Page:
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Interpreter/CART - Private


Under title III of the Americans with Disabilities Act, 42 U.S.C. §§12182, 12183, (ADA) provides people with disabilities the right to equal access to public accommodations. For more information about the federal law please visit our "Your Rights and the Law" page.

Kentucky has a licensure law, requiring all interpreters to have a license to interpret. In order to be licensed, interpreters must be certified as well. You can either call a licensed and certified interpreter individually to check availability, or you can use the attached interpreter referral services list and have one of the listed agencies find an interpreter for you.



Referral Agency:

Hiring an interpreter directly can save you money but it does take time. It is often easiest to contact a referral agency, which will match your needs with interpreters who are available where and when you want them. The referral agency can make all the necessary arrangements for you. Please refer to our Interpreter Referral Services (Accessible PDF) document and contact the referral agency closest to you.



Hiring an interpreter directly:

If you wish to contact an interpreter directly, please use the Kentucky Board of Interpreters online directory.




There is no set rate for interpreting services. The agency would need to contact the individual interpreter directly for their fees. Rates are individually set by considering the following:

  • Certification level
  • Nature of assignment
  • Level of interpreter's education
  • Experience

The Registry of Interpreters for the Deaf has outlined a standard for billing related information.



Questions you may have:

1. If the consumer doesn’t show up, do I still have to pay for the services requested?

It is likely you will still need to pay the interpreter or captioner for their time. If the assignment ends earlier than scheduled or is canceled upon arrival, charges incurred will be for the time originally requested. This also applies if the consumer does not show up for the appointment. The language access professionals have blocked their time for this work and possibly turned down other opportunities. Short notice on cancellations does not allow them to find other work. It is therefore recommended that appointments be cancelled as soon as your office becomes aware to avoid necessary charges.

2. Why does an agency require a two-hour minimum?

A two-hour minimum is an industry standard and set forth by the Registry of Interpreters for the Deaf as a practice for independent contractors. If your appointment is only an hour, consider that an agency and/or the freelance interpreter probably spends at least an hour or two filling out the paperwork your company may require of vendors, sending and receiving signed contracts, sending out messages to all their interpreters to see who is available, fielding phone calls and emails from interpreters who are available, and taking into consideration the wants and needs of the deaf client. Consider the time it takes the interpreter to receive requests from agencies asking if they’re available for jobs, checking their calendars, responding to the agency and retrieving job-related info. Then there’s the time spent billing the agency, receiving payments, depositing, accounting, tax preparation, etc.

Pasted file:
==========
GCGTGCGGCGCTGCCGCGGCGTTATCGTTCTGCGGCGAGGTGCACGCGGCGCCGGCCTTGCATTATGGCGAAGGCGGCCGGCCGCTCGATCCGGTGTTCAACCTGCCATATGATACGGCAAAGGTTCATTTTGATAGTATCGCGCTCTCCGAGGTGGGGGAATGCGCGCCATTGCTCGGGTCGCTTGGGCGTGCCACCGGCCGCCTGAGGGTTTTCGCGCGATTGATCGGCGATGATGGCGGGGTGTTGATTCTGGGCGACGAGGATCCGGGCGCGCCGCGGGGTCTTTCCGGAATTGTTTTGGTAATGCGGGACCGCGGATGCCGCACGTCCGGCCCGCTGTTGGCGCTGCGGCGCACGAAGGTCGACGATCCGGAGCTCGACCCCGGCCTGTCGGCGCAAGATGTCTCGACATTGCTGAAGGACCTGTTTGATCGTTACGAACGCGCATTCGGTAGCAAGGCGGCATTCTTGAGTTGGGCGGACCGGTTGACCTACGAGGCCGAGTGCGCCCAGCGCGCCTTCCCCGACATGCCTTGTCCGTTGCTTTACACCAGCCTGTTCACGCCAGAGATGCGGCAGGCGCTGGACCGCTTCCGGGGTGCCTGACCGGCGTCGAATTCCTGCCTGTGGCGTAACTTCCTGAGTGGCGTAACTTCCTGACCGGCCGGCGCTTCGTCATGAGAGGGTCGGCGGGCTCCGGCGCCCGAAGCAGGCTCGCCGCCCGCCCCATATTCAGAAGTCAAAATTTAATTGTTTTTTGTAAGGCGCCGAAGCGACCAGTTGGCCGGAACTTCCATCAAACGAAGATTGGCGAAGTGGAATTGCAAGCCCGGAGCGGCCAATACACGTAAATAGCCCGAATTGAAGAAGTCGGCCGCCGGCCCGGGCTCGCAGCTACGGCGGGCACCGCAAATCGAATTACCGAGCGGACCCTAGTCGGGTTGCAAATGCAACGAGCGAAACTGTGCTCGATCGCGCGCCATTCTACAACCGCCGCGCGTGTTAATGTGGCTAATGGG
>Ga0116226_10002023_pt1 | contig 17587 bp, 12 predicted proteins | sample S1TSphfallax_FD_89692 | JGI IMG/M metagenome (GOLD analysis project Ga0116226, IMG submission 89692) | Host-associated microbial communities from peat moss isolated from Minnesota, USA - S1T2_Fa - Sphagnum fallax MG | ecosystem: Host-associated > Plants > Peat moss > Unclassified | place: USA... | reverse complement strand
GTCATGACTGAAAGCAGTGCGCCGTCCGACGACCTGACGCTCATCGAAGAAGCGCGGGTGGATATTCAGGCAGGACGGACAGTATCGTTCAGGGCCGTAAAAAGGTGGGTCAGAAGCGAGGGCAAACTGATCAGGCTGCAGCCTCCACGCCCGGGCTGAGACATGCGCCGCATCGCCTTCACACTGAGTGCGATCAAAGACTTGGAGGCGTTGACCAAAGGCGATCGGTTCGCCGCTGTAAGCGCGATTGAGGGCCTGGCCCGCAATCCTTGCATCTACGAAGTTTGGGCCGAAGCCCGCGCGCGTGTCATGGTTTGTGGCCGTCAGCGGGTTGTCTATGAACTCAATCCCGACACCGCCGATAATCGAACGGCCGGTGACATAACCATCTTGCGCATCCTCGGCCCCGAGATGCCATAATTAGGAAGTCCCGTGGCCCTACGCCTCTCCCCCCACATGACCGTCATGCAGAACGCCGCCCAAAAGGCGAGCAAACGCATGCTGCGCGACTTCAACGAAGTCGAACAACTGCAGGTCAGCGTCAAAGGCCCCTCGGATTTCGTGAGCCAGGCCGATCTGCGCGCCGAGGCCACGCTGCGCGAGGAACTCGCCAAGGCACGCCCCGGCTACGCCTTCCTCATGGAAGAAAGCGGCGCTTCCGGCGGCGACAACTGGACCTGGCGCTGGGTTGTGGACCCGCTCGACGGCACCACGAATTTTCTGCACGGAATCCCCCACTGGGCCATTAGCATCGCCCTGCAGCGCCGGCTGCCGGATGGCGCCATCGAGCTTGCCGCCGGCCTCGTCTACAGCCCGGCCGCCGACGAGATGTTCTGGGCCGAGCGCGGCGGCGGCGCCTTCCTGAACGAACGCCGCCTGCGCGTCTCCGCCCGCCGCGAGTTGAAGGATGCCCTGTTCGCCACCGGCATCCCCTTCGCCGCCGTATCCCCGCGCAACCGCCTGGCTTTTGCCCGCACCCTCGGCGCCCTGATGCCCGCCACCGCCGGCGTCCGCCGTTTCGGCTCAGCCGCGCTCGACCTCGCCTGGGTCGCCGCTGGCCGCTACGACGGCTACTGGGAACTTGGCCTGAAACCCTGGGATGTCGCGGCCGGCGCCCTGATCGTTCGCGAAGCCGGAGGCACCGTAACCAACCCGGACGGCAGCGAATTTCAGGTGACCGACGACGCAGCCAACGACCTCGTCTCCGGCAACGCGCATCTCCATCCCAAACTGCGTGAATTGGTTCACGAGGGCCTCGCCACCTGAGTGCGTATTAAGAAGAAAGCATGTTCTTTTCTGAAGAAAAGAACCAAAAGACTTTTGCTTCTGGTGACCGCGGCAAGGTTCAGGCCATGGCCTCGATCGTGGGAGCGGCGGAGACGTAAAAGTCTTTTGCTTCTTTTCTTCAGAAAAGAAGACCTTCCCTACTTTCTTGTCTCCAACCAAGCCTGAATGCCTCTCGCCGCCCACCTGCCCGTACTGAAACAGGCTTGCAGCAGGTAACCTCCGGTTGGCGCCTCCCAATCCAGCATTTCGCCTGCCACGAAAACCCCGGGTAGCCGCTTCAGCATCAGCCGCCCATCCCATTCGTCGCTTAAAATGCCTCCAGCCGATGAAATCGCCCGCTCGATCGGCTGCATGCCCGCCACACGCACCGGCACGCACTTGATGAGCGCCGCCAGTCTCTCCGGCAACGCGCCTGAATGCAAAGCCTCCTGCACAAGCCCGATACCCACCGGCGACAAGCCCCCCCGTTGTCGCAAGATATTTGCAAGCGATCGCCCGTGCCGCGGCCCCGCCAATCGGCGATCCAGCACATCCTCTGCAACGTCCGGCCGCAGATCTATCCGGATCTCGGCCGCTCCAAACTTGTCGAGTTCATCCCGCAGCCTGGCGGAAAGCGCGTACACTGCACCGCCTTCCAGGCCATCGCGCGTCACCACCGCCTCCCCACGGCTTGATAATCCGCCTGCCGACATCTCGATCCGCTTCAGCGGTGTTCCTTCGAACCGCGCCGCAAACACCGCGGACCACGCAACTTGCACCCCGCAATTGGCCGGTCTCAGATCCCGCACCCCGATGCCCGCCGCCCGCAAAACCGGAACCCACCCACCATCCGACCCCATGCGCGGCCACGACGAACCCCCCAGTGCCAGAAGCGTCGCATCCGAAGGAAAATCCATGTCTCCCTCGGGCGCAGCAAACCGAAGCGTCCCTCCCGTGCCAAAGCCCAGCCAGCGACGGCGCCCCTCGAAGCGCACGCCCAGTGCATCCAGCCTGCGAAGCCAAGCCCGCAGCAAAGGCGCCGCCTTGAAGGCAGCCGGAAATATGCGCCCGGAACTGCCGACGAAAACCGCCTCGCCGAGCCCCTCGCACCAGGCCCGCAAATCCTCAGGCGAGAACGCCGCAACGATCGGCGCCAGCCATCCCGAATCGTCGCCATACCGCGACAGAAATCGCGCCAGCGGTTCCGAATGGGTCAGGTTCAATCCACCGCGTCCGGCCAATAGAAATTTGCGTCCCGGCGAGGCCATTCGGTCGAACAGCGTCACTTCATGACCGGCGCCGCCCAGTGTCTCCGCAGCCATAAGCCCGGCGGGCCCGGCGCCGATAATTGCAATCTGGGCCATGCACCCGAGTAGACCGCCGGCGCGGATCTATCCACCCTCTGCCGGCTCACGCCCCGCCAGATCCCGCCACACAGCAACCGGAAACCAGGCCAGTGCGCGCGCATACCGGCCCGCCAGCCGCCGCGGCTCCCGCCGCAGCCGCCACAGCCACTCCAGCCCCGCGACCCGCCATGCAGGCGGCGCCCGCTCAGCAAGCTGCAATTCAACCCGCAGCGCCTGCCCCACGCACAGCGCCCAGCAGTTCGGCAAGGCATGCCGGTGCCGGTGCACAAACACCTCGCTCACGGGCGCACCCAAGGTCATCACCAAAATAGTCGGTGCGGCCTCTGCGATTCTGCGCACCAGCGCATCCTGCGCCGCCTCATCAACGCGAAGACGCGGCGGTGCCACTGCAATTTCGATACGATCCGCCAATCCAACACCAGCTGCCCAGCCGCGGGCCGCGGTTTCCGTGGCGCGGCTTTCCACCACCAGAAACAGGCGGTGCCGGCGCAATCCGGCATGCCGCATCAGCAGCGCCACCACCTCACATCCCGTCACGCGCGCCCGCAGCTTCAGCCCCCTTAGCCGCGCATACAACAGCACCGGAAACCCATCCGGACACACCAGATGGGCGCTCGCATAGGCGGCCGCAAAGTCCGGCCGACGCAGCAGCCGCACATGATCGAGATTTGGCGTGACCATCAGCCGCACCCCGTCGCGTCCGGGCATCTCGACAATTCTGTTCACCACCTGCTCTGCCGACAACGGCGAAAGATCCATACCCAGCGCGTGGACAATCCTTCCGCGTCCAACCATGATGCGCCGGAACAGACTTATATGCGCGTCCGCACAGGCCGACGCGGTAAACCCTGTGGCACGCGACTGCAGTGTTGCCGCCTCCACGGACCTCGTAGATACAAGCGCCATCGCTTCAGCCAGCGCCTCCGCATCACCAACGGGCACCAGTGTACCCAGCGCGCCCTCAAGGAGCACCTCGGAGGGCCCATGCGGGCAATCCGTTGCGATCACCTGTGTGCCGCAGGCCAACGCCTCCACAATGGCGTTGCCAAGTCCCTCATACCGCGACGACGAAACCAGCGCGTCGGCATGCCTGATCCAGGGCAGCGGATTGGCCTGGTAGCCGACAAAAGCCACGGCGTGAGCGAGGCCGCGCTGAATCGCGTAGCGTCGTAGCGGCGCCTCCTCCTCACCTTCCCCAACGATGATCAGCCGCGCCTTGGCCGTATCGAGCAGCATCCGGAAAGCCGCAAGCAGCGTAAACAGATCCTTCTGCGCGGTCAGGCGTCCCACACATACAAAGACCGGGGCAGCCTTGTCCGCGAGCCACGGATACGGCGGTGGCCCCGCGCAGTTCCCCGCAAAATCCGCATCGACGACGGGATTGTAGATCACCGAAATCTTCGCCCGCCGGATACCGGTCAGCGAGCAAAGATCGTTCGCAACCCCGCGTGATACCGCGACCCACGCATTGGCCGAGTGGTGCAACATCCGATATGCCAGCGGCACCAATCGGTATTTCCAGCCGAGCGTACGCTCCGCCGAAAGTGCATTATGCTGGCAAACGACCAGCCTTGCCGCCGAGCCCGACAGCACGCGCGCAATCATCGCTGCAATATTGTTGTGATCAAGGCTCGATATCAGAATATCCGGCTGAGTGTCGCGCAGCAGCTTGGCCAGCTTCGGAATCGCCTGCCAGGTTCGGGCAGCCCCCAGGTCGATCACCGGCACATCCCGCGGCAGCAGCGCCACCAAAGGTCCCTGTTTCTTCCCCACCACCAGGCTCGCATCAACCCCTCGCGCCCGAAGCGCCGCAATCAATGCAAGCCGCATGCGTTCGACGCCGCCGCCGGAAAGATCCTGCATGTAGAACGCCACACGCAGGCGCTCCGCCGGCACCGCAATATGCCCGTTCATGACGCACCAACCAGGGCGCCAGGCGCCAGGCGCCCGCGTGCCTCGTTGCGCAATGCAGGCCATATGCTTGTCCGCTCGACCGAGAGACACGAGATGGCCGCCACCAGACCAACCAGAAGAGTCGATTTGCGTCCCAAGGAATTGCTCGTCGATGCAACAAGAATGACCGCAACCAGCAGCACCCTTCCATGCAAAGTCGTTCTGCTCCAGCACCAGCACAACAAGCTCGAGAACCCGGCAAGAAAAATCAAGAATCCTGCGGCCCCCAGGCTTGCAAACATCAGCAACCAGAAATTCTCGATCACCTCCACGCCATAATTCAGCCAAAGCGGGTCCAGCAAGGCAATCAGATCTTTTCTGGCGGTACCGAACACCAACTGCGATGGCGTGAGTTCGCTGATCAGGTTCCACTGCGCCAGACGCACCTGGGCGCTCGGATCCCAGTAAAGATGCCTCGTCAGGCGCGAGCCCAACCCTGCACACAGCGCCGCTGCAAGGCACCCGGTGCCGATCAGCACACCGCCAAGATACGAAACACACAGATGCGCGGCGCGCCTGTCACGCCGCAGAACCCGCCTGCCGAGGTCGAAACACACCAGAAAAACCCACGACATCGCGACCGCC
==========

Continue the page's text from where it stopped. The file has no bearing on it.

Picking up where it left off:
3. When would I need to use a CDI (certified deaf interpreter)?

A CDI (certified deaf interpreter) is an interpreter who is deaf or hard of hearing, certified and holds a Kentucky interpreter license issued by the Kentucky Board of Interpreters. There are circumstances when a hearing interpreter is unable to access the message of the deaf or hard of hearing consumer. The reasons could be due to the consumer having limited communication skills, signs a foreign language and/or has not been taught a formal communication such as a signing system. They may only communicate gestural or with "home signs." A CDI can clarify cultural confusion and linguistic misunderstandings. A hearing interpreter and a deaf interpreter work as a team to ensure clear and accurate information is being communicated.

4. How many sign language interpreters do I need?

The number of interpreters will depend on, among other things:

  • The number of deaf attendees
  • The communication preference
  • Needs of the participant
  • The conference program or agenda

5. Can a family member serve as an interpreter?

In most cases, friends or family members do not have the sign language skills or vocabulary necessary to provide effective communication in professional situations. They may also be too close to the individual to give an objective and accurate interpretation. A family member or friend may withhold information they believe is not important or to keep from upsetting the deaf individual, not relay the full content of the conversation. An example would be a doctor not rendering treatment to a family member.

Professional interpreters are highly skilled and nationally/state-certified in sign language. They are trained in the interpreting process with focus on non-manual and specialized vocabulary. They are required to maintain their certification with mandatory and continuous training education. Certified interpreters are bound by a "Code of Ethics" for confidentiality, impartiality and professionalism to ensure a true and accurate interpretation.